https://mediaweb.kirotv.com/theme/images/placeholder-square.jpg

$siteCallLetter Atlanta

SLIDESHOW: Geologic illustrations explain the Cascadia subduction Close Gallery

SLIDESHOW: Geologic illustrations explain the Cascadia subduction

Toggle Photo Panel
  • Loading...
  • Loading...
  • Loading...
  • Loading...
  • Loading...
  • Loading...
  • Loading...
  • Loading...
  • Loading...
  • Loading...
  • Loading...
  • Loading...
1 of 12
  • Show Caption ( + )

    The Cascadia Subduction Zone off the coast of North America spans from northern California to southern British Columbia. This subduction zone can produce earthquakes as large as magnitude 9 and corresponding tsunamis. 

    Hide Caption ( - )
  • Show Caption ( + )

    This shows Cascadia earthquake sources. (Image: USGS)

    Hide Caption ( - )
  • Show Caption ( + )
    At the Cascadia subduction zone, the Juan de Fuca plate dives beneath North America (illustration: Oregon Department of Geology and Mineral Industries) Hide Caption ( - )
  • Show Caption ( + )

    The area of the Cascadia subduction zone -- and the aftershock zone. 

    Hide Caption ( - )
  • Show Caption ( + )
    This image shows Cascadia margin turbidite (a current of rapidly moving, sediment-laden water) canyons, channels and 1999-2002 core locations. Major canyon/channel systems are outlined in blue.  (Image: oregonstate.edu) Hide Caption ( - )
  • Show Caption ( + )
    This is a seismic line. It shows "the sediment on top of the Juan de Fuca plate is scraped off and folded and faulted in what is called the “accretionary wedge”, which is essentially a wrinkled up rug of rock. That is what we can see best in these preliminary images, but the deeper subducting plate should be more visible out once the experts work their processing magic." (Image: PNSNHide Caption ( - )
  • Show Caption ( + )
    Another rendering of the structure of the Cascadia subduction zone. (Image: USGS) Click here for more information.  Hide Caption ( - )
  • Show Caption ( + )

    This image of the Cascade Subduction Zone, shows the location of the trench, the downgoing slab, the active volcanoes and some major earthquakes. (Image: National park Service)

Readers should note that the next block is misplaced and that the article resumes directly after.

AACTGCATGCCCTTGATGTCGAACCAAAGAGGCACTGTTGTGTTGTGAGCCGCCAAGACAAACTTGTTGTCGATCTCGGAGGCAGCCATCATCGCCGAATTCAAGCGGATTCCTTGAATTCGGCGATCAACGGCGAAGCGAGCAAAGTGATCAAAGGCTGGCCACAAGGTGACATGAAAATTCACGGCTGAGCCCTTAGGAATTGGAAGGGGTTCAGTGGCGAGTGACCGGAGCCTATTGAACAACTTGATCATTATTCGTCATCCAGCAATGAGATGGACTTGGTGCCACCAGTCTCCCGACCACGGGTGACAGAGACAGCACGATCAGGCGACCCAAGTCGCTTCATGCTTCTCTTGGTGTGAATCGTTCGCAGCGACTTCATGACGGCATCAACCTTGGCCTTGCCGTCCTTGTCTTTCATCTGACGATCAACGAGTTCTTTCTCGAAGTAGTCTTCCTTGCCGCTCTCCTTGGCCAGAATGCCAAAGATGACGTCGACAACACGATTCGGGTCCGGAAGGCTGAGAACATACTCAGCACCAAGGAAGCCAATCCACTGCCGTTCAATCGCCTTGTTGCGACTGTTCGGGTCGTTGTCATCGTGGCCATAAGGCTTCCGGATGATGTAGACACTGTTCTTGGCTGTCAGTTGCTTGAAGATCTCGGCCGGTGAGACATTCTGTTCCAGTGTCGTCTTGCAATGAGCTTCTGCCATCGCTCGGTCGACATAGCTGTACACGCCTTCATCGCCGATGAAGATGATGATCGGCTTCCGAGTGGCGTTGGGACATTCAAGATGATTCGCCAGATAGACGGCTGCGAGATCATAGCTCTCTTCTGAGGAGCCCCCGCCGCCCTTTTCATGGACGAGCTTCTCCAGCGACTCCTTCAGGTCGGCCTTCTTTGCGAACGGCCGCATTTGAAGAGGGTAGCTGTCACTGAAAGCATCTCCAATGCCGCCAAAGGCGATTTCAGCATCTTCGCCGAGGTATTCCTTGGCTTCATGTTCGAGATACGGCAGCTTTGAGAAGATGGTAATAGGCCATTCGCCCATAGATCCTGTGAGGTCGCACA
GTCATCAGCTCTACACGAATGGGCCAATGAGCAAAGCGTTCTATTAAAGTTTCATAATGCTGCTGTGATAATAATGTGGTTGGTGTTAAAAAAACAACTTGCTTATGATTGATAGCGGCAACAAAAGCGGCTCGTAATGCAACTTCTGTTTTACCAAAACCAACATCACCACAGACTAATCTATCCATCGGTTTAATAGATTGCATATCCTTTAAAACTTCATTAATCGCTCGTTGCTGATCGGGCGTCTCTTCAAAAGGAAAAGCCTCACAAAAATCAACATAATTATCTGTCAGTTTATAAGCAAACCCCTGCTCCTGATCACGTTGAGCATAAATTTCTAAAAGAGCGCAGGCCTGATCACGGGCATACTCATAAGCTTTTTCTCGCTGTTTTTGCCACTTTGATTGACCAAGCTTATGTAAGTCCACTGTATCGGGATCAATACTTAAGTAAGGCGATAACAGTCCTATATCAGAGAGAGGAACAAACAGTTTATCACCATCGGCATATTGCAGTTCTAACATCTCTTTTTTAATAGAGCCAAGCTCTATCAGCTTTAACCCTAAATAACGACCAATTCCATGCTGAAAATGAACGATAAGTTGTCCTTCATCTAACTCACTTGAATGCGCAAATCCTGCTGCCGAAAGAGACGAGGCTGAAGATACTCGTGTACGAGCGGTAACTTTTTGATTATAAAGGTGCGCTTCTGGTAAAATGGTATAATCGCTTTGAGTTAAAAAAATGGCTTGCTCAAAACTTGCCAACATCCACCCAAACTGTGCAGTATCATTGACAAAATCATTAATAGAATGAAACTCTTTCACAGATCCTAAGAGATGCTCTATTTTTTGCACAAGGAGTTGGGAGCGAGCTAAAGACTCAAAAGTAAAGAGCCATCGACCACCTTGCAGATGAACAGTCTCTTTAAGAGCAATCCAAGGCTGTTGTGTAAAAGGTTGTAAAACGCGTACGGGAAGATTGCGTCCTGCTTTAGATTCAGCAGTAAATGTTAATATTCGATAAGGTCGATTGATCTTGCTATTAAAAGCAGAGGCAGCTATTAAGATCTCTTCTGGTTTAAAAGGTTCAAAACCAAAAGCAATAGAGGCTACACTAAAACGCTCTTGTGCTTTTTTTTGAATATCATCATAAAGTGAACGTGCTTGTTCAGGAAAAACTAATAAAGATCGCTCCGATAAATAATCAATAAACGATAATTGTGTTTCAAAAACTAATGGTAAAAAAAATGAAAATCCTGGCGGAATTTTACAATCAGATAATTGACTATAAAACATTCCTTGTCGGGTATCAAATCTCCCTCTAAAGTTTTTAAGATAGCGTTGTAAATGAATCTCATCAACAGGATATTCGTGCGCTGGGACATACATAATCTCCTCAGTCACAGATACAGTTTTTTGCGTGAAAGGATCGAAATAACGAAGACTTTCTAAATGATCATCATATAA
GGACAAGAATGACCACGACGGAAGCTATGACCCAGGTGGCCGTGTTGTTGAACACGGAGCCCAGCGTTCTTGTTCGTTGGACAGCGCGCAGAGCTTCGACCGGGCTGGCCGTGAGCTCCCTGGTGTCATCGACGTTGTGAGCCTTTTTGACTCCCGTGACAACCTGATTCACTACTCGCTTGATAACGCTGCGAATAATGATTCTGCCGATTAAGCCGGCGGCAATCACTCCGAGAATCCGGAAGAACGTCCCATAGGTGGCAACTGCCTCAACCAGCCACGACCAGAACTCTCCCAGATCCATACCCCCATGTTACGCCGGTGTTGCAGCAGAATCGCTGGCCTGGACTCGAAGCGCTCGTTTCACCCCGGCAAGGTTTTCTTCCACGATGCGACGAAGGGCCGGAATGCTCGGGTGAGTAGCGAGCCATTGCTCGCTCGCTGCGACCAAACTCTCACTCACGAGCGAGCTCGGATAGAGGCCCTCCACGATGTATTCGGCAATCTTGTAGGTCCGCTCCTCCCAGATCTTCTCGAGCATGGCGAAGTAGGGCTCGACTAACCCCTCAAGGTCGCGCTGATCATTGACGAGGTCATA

Hide Caption ( - )
  • Show Caption ( + )
    This shows what is going on in the subduction zone. "The Juan de Fuca plate, composed of dense oceanic crust and is covered in layers of sediment that has hardened into rock, is running into the North American plate," PNSN wrote on its blog. "Where they collide, the denser Juan de Fuca plate dives under (“subducts”) and the locked interface between the two is the Cascadia fault  that breaks in magnitude 9-ish earthquakes every couple hundred years."  (Image: PNSN) Hide Caption ( - )
  • Show Caption ( + )
    This map shows the seismic lines PNSN shot overlain on the topography of the sea floor. "You can see the outline of Gray’s harbor and Long Beach Peninsula at right. to orient yourself. The black wiggly north-south-ish line at left indicates where the Juan de Fuca plate begins to subduct. The black lines show where we collected data to create 2D seismic images." (Image: NOAA) Hide Caption ( - )
  • Show Caption ( + )

    A map, courtesy of the Washington State Seismic Hazards Catalog, shows expected shaking intensity in Washington. The New Yorker writes the cooler colors indicate lighter shaking, the warmer ones greater intensity. Photo via the New Yorker. 

    Hide Caption ( - )
  • Show Caption ( + )
    A new interest has sparked for some in the northwest, after the New Yorker's terrifying article on how the "big one" with the potential of a 8.7 to 9 magnitude will devastate Seattle and everything west of Interstate 5.  In this slideshow, the Cascasdia Subduction Zone is explained in various images. Hide Caption ( - )